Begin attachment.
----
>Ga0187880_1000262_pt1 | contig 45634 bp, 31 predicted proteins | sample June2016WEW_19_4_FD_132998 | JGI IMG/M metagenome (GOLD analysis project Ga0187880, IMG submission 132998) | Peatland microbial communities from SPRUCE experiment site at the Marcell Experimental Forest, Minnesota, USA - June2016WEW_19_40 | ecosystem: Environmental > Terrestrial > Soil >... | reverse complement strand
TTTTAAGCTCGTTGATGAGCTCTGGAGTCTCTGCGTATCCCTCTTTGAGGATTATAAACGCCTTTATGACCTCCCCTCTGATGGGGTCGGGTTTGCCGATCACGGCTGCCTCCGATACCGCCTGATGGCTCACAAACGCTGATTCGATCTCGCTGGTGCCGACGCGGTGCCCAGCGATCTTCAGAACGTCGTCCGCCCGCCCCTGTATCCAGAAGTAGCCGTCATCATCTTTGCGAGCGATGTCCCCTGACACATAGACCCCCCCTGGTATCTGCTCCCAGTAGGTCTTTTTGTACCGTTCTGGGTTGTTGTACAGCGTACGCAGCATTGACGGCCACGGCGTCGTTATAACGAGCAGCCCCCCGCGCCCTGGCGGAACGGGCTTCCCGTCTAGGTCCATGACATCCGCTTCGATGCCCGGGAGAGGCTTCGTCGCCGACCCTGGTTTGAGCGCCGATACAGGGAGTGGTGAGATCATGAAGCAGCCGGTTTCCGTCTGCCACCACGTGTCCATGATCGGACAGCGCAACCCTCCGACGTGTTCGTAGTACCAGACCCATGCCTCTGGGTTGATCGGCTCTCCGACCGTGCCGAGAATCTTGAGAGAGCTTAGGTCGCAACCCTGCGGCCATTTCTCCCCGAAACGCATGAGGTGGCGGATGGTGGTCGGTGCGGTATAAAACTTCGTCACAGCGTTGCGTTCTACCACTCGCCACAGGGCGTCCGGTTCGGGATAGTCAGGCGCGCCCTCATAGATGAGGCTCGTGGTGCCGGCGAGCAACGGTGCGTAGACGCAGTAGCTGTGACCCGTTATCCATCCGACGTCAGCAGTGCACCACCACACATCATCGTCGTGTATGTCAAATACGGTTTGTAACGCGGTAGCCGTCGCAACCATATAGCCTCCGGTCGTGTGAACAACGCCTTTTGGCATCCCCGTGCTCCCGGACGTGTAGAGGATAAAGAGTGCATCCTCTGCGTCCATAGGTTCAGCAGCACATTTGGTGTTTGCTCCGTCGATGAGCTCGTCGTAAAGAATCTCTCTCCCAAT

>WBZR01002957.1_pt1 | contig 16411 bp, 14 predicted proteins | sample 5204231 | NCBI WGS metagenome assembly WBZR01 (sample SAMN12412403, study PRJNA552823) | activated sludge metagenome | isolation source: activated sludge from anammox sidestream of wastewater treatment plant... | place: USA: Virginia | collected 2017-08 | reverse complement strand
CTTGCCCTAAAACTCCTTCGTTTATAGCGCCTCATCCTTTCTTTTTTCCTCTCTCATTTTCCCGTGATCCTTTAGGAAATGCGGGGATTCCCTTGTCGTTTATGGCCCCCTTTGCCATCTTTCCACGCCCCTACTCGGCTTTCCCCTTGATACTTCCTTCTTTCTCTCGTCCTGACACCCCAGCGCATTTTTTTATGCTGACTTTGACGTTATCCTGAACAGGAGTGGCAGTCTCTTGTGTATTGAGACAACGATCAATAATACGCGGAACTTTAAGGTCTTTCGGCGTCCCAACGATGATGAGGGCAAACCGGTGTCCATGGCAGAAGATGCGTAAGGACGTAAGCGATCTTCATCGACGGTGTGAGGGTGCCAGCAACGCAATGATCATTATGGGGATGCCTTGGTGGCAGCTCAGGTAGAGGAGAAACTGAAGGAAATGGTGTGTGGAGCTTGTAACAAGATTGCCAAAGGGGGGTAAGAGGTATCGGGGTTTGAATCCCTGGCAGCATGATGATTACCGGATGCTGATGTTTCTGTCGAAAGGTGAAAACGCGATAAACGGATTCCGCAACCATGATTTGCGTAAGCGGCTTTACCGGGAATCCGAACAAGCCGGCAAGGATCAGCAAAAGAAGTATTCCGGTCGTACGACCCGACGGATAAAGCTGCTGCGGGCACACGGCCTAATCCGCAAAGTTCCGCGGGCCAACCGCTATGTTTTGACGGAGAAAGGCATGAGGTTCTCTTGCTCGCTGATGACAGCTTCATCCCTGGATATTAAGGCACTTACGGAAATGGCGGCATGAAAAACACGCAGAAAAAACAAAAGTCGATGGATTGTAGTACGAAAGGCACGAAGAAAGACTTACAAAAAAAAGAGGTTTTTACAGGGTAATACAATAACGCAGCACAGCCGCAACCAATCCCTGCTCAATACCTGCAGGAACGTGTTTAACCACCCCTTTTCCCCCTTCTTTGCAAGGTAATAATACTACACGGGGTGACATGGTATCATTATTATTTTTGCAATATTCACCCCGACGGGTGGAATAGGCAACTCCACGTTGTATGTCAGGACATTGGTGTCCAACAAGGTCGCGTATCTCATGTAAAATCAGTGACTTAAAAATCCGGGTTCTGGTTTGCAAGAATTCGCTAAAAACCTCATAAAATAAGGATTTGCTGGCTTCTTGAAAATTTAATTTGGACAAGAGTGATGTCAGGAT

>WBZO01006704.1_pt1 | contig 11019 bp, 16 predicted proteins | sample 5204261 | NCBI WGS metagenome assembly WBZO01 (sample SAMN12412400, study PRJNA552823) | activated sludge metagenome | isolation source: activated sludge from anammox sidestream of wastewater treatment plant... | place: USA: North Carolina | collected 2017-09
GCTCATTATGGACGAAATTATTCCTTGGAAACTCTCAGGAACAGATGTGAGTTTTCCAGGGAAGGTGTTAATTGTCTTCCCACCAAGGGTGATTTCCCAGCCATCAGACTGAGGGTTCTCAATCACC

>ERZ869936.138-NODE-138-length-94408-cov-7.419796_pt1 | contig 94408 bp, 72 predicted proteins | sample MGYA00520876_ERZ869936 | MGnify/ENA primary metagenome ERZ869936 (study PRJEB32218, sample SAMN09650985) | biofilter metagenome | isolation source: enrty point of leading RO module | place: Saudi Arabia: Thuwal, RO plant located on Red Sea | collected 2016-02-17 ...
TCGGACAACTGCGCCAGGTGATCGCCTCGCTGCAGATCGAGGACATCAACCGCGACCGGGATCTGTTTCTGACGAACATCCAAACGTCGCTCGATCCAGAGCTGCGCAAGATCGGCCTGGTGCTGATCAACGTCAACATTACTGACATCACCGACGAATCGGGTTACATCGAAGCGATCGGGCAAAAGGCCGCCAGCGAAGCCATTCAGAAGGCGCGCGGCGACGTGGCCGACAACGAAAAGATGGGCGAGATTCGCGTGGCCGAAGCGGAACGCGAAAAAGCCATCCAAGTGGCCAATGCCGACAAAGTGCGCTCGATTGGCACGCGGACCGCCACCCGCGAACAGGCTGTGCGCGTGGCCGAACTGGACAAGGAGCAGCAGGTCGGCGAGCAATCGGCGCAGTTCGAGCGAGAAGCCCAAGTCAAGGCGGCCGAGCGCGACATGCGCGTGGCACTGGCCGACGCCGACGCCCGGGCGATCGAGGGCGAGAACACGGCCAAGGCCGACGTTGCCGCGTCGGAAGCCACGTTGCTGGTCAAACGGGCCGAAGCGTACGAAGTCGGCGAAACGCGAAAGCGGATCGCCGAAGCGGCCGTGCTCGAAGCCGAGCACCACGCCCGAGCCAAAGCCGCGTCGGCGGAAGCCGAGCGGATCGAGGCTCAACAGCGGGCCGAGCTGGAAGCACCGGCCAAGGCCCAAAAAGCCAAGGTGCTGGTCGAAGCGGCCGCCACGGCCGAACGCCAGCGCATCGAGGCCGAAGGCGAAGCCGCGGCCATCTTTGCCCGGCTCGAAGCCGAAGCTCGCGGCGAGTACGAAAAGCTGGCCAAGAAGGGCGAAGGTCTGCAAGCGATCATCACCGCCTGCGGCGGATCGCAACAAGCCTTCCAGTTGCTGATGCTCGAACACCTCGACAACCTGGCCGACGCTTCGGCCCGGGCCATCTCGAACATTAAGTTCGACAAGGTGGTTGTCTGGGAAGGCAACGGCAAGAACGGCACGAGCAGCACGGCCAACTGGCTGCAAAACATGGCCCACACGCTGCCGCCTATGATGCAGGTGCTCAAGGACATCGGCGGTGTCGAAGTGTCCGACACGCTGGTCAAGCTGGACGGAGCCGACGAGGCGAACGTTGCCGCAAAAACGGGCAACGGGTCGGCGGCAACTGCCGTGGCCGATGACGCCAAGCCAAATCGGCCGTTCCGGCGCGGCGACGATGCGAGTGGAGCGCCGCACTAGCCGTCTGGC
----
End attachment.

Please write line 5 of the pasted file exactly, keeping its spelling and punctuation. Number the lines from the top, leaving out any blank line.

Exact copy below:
>WBZO01006704.1_pt1 | contig 11019 bp, 16 predicted proteins | sample 5204261 | NCBI WGS metagenome assembly WBZO01 (sample SAMN12412400, study PRJNA552823) | activated sludge metagenome | isolation source: activated sludge from anammox sidestream of wastewater treatment plant... | place: USA: North Carolina | collected 2017-09